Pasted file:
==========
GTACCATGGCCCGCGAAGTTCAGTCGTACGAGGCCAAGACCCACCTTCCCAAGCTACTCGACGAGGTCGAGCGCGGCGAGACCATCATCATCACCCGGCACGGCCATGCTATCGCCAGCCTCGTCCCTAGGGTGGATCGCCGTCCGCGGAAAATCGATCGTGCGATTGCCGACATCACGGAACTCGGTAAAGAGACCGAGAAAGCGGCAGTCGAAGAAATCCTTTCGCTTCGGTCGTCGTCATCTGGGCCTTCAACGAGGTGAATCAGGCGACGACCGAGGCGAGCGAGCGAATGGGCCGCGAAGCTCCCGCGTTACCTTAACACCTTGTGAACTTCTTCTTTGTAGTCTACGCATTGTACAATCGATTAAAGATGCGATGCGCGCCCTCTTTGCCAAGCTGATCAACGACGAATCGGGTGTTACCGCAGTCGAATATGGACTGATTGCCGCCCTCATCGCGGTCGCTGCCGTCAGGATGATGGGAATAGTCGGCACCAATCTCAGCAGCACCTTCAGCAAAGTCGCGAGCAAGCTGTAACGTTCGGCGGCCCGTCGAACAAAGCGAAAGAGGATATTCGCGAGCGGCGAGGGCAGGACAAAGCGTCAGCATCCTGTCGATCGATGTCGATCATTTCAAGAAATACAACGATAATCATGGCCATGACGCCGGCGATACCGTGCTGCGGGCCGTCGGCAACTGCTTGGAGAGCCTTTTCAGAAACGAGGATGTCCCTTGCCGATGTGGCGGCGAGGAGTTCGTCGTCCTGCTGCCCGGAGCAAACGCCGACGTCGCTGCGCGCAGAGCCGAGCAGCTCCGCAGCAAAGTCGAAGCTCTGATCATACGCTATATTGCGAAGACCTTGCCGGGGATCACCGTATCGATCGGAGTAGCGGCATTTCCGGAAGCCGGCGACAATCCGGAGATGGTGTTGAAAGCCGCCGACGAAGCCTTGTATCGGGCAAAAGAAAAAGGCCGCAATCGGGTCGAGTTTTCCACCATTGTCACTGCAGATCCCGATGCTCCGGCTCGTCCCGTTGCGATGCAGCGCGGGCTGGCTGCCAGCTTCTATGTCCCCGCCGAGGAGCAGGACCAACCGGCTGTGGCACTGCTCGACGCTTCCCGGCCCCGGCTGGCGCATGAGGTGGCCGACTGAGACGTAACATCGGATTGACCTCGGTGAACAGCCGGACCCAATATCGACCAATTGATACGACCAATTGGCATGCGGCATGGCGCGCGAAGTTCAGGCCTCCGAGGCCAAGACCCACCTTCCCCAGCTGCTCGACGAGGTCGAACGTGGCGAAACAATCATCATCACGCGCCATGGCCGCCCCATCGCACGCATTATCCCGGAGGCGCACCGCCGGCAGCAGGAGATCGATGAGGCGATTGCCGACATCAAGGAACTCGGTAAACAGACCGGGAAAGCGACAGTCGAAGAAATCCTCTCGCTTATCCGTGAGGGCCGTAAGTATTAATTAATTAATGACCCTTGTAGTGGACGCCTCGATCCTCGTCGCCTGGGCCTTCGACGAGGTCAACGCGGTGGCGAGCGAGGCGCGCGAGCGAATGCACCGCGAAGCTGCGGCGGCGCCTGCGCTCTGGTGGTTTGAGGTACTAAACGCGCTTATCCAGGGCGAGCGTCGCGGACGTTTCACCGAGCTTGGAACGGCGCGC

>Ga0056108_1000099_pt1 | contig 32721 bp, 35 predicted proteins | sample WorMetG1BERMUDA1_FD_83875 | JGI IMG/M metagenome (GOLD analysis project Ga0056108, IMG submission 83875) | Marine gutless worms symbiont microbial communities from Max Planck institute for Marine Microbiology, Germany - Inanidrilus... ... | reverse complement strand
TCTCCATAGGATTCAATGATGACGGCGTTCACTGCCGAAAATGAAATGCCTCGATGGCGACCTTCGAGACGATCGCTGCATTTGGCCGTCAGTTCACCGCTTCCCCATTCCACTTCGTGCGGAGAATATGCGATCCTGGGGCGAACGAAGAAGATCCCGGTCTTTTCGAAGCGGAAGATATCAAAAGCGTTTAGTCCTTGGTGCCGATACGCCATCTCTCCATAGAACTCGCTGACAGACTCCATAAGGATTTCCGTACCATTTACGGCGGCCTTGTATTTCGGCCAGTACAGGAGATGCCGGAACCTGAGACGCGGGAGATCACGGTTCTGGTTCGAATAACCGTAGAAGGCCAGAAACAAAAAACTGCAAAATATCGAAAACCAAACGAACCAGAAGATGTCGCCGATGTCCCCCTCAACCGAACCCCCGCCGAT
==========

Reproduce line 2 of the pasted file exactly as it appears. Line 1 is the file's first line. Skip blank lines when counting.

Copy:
>Ga0056108_1000099_pt1 | contig 32721 bp, 35 predicted proteins | sample WorMetG1BERMUDA1_FD_83875 | JGI IMG/M metagenome (GOLD analysis project Ga0056108, IMG submission 83875) | Marine gutless worms symbiont microbial communities from Max Planck institute for Marine Microbiology, Germany - Inanidrilus... ... | reverse complement strand